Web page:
On national television yesterday, Congresswoman Eleanor Holmes Norton (D-DC) said that, according to reports, the District of Columbia is one of only four jurisdictions, along with three states, that had a successful launch of its health care exchange, DC Health Link, on October 1. Norton said that D.C.'s success is significant because beginning in January, DC Health Link is where all members of Congress and their congressional staff must get health insurance, which they previously received through the Federal Employee Health Benefits Program. Although employees in the U.S. who are covered through their employers are not required to go to the exchanges, the Affordable Care Act (ACA) singled out members of Congress and their office staff as an exception.
In noting the issues with the federal exchange, Norton said, "Congress had reason to anticipate that states, particularly those wary of federal power, would favor state-run exchanges, but 36 opted for the federal government to run their exchanges, and this undoubtedly has contributed to the start-up problems since October 1. Those problems should have been anticipated, with the recently announced backup options -- such as, the 1-800 number and paper applications -- in place. The issues with the federal health care exchange website, however, are temporary. They must not step on the important news for the 48 million who stand to benefit from the Affordable Care Act. The administration must expeditiously correct the website issues, but its major goal should be to continue to build confidence in the program."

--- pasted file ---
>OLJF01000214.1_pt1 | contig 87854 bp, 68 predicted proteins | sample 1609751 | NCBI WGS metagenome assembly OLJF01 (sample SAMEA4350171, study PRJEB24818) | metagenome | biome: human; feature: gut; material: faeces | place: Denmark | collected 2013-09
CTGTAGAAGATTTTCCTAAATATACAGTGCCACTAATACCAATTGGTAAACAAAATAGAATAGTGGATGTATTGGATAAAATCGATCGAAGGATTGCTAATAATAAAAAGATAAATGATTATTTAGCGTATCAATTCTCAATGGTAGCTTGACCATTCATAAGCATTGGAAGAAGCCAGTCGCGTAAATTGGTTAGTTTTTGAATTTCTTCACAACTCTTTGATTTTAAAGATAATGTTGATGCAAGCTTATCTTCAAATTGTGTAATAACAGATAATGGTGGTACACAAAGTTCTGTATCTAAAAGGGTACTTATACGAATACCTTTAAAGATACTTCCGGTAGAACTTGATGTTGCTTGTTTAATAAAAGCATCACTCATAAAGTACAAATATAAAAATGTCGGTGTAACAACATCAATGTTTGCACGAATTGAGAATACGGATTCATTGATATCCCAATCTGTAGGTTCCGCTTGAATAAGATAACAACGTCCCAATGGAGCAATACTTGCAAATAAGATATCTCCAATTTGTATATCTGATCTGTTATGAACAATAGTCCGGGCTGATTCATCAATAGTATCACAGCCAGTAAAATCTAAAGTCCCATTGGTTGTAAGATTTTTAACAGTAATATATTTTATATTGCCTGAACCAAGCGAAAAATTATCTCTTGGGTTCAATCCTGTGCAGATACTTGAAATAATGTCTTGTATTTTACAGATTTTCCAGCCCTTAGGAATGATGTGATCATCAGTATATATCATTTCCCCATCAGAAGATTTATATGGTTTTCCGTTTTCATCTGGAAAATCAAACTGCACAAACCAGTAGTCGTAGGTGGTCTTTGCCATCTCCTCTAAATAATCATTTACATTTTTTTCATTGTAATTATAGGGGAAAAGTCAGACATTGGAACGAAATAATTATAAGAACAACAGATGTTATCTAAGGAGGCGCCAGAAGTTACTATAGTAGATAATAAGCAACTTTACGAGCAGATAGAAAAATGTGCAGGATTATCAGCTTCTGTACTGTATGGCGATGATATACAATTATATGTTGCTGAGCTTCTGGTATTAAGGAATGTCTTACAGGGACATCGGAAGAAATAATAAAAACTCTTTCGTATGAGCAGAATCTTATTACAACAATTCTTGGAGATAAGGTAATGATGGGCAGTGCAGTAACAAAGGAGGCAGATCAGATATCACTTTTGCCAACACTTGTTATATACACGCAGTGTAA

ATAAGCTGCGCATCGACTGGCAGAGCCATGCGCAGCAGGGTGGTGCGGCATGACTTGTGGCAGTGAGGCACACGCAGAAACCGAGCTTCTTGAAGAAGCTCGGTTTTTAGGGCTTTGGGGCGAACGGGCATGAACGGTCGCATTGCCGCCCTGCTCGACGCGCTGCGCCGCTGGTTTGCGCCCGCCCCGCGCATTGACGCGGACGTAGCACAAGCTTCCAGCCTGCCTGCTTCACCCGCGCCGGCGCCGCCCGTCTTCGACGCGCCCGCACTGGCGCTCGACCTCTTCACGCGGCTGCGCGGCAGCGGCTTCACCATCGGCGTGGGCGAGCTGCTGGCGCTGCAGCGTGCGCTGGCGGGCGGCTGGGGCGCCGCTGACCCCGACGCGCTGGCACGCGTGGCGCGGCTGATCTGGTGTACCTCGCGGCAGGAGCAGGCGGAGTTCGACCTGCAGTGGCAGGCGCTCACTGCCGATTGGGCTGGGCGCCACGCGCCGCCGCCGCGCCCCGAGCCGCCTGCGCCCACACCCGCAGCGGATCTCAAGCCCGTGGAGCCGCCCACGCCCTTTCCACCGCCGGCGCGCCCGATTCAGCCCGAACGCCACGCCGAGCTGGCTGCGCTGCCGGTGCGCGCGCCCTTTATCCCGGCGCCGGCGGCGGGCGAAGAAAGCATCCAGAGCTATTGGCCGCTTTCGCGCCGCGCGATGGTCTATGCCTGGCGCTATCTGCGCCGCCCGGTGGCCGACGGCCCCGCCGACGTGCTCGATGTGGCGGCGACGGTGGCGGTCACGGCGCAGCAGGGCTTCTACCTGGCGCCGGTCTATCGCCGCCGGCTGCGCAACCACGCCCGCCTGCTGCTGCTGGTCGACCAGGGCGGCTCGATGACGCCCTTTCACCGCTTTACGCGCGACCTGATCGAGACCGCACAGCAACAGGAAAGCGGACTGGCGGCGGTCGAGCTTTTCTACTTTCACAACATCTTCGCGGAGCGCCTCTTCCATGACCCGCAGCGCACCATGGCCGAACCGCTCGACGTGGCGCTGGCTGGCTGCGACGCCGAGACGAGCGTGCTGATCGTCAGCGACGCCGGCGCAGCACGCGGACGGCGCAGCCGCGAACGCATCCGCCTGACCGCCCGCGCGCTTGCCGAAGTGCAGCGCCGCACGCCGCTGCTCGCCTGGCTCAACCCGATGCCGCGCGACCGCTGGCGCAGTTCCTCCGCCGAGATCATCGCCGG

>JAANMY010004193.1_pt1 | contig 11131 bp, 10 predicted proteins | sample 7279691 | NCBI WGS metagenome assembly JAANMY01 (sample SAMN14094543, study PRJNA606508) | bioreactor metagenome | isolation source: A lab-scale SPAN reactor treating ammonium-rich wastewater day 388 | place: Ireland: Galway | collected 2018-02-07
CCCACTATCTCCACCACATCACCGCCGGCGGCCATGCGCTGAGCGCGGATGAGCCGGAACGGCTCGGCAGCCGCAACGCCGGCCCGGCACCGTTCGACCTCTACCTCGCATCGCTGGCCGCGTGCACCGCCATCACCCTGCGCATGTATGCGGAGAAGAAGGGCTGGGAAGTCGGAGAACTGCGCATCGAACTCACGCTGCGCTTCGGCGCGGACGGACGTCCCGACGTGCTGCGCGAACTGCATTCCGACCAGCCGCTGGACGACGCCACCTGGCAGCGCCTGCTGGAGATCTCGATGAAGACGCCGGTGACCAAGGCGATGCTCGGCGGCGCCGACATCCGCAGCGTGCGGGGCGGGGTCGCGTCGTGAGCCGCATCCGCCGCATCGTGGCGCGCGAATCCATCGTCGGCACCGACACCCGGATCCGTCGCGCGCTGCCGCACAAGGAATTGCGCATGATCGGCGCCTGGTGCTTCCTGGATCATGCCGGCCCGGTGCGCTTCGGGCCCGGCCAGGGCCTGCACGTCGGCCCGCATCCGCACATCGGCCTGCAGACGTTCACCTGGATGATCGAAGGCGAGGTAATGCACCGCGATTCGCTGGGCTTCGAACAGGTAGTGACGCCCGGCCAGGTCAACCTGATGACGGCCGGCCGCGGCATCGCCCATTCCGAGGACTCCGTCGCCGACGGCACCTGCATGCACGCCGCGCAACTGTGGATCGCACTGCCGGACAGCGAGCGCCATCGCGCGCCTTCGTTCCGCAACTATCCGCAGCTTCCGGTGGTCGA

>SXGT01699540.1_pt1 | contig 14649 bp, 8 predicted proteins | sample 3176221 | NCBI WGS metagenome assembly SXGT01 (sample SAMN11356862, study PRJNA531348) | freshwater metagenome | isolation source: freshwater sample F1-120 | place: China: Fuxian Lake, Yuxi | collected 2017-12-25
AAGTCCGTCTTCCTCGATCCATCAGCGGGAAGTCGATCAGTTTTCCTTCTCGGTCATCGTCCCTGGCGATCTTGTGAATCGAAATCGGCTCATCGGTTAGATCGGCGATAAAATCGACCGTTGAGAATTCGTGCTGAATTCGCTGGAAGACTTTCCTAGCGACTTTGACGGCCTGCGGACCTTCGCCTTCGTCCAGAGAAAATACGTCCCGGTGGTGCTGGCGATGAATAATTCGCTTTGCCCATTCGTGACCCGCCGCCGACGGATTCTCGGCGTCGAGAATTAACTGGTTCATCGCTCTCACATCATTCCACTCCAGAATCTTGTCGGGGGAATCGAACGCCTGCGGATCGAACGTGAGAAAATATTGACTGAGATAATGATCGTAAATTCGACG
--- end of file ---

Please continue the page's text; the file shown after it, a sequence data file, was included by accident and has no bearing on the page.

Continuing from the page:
Norton said that the success of state exchanges, although not confronted with customers from across the nation, is nevertheless a noteworthy cause for optimism. She said that DC Health Link has 267 health plan options and cited an example of cost savings she learned about from a member of her staff. The staff member, who, like all federal employees, has good health insurance, shopped for health insurance on the exchange, in advance, and found that she would save about $100 per month with the same insurer and roughly the same deductible she currently has. She said it was easy to sign on and navigate DC Health Link.
Norton said that Americans are doing the right thing now in shopping around first, and therefore she does not anticipate early buying. When Massachusetts launched the only health insurance program that is similar to the ACA in 2007, less than six percent of the year's total signed up within the first two months, but enrollment reached its potential in a year, and today, 97% of Massachusetts residents are covered.